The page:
Despite an angry studio publicist’s denial, Radar‘s Kim Masters is reporting in a just-up Radar piece that Spider-Man 3 (Columbia, 5.4) has surpassed 1963’s Cleopatra as the most expensive movie ever made. With the enthusiastic go-go support of Sony chairperson Amy Pascal, Sam Raimi‘s third and presumably final Spider-flick cost $350 million, she writes, compared to Cleopatra‘s inflation-adjusted budget of $290 million.
Add a guesstimated $150 million in marketing costs and Spider-Man 3‘s final tally will be $500 million, according to Masters’ calculations.
Spider-Man 3 is pretty much ding-proof — the fanboys are going to break down the doors no matter what — but Masters’ article will muddy the waters. Add this to the so-far tepid reviews and the spreading awareness and/or growing prejudice that revved-up, cranked-up CG extravaganzas are dead-end sits because of their constant war between their two halves (being 50% exciting in an obvious thrill-ride sense and 50% numbing in a sensory-overload sense, which leads to 100% depression by the time the third act rolls around), and the stage is set for U.S. ticket-buyers to go into it with a skeptical, perhaps even bordering-on-sourpuss attitude.
An absurdly expensive movie of this proportion — whether it cost $270 million or $300 million or more — means at the very least that Spider-Man 3 was a huge corporate pig-out for all the major creative players. And now you, Mr. and Mrs. Paycheck, are expected to show up at theatres on May 4th and pay your ten bucks so the machine can keep rolling and all the fat players can go to the trough again and again. Keep it rolling, keep it rolling…support the elite Hollywood profligates! They would be lost without you.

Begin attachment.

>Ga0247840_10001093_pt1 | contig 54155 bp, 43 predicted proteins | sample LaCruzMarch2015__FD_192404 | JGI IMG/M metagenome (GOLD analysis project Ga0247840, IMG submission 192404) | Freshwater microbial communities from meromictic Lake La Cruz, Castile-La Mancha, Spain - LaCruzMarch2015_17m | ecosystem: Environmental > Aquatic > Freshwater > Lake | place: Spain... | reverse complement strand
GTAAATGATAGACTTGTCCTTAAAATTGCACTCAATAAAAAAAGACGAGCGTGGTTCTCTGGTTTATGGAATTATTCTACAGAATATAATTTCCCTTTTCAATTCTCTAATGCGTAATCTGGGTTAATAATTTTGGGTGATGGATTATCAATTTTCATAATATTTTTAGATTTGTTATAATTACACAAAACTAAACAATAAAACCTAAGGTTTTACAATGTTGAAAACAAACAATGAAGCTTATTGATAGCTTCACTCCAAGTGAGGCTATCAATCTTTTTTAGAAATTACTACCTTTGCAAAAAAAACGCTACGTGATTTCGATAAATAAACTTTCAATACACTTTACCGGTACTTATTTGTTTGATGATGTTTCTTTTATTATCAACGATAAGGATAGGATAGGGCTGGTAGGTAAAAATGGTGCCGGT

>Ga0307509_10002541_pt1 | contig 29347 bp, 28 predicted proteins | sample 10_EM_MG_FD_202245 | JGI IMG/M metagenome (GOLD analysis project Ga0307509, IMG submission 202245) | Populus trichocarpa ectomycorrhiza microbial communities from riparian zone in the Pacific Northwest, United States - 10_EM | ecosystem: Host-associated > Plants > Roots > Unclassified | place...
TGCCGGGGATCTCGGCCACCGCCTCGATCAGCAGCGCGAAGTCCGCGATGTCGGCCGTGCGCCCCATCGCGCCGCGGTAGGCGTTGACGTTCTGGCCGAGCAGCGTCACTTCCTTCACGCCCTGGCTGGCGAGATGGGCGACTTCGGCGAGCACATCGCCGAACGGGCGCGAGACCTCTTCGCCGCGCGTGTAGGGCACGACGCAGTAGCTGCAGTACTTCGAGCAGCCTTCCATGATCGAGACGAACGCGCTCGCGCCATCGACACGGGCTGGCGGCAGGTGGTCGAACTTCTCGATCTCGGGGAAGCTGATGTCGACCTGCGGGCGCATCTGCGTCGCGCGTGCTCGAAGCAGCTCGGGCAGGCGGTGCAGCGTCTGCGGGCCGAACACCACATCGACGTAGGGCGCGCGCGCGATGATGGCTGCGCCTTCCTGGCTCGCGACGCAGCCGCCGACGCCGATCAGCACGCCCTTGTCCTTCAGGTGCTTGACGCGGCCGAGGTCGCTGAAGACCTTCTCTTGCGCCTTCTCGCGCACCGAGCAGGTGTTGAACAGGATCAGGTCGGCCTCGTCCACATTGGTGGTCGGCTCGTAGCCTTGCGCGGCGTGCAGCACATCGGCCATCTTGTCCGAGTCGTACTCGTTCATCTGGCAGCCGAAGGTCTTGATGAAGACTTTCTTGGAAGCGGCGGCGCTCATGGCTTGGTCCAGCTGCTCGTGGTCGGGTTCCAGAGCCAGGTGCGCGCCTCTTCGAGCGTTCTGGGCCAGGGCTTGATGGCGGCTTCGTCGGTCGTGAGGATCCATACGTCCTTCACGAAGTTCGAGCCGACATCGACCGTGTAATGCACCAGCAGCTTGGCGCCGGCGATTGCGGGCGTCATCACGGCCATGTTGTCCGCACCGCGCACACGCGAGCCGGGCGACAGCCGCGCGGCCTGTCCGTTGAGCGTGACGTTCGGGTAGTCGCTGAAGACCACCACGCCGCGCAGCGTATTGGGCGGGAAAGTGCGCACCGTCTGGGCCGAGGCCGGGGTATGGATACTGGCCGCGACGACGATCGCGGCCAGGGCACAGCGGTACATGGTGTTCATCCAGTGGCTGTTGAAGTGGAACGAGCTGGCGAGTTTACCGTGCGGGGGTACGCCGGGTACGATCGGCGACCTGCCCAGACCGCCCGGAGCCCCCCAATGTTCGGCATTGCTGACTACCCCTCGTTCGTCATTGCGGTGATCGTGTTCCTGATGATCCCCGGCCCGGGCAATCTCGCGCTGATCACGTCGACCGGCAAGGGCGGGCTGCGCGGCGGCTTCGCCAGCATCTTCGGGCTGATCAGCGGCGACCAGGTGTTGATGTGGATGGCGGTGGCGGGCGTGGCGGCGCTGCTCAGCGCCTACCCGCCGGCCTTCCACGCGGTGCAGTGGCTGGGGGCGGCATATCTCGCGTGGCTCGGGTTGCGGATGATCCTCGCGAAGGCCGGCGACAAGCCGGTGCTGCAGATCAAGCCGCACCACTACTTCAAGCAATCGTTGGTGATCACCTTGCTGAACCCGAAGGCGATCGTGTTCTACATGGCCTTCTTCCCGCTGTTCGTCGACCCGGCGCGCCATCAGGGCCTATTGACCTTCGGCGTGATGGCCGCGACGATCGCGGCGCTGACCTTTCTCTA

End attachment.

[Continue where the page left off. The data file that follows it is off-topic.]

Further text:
“On the surface, Spider-Man 3 has all the ingredients of a box-office slam dunk — √É‚Äö√Ç¬≠spectacular special effects, an obsessive fan base, and a roster of bankable stars,” Masters writes. “Moreover, its two previous installments have grossed $1.6 billion for the studio.
“Even before filming began in January 2006, [director] Sam Raimi promised to pull out all the stops for his third Spidey film (likely the last he’ll direct in the series). He wasn’t kidding. As production dragged on into late summer (it had been scheduled to conclude in June), stories about the project’s ballooning budget started popping up all over town. But in the end, even the most hyperbolic of observers may have underestimated the final tab.
“Industry insiders claim that Sony spent $350 million or more on production alone. With marketing and promotion factored in, the total price tag will approach half a billion dollars, positioning Spider-Man 3 as the most expensive movie of all time.
“Still reeling from a flurry of bad press on its PlayStation 3 gaming console, Sony isn’t eager to claim this honor. A studio spokesman angrily rejects the $350 million estimate as a ‘complete fabrication,’ insisting that production costs didn’t exceed $270 million. One of the film’s producers, Laura Ziskin, also disputes the higher total, albeit in a less forceful manner. “I refuse to say the [real] number because it makes me choke,” she tells Masters. “Spider-Man 3 was a super- expensive movie — the most expensive film we’ve ever made. But there’s no way you can get to $300 million.”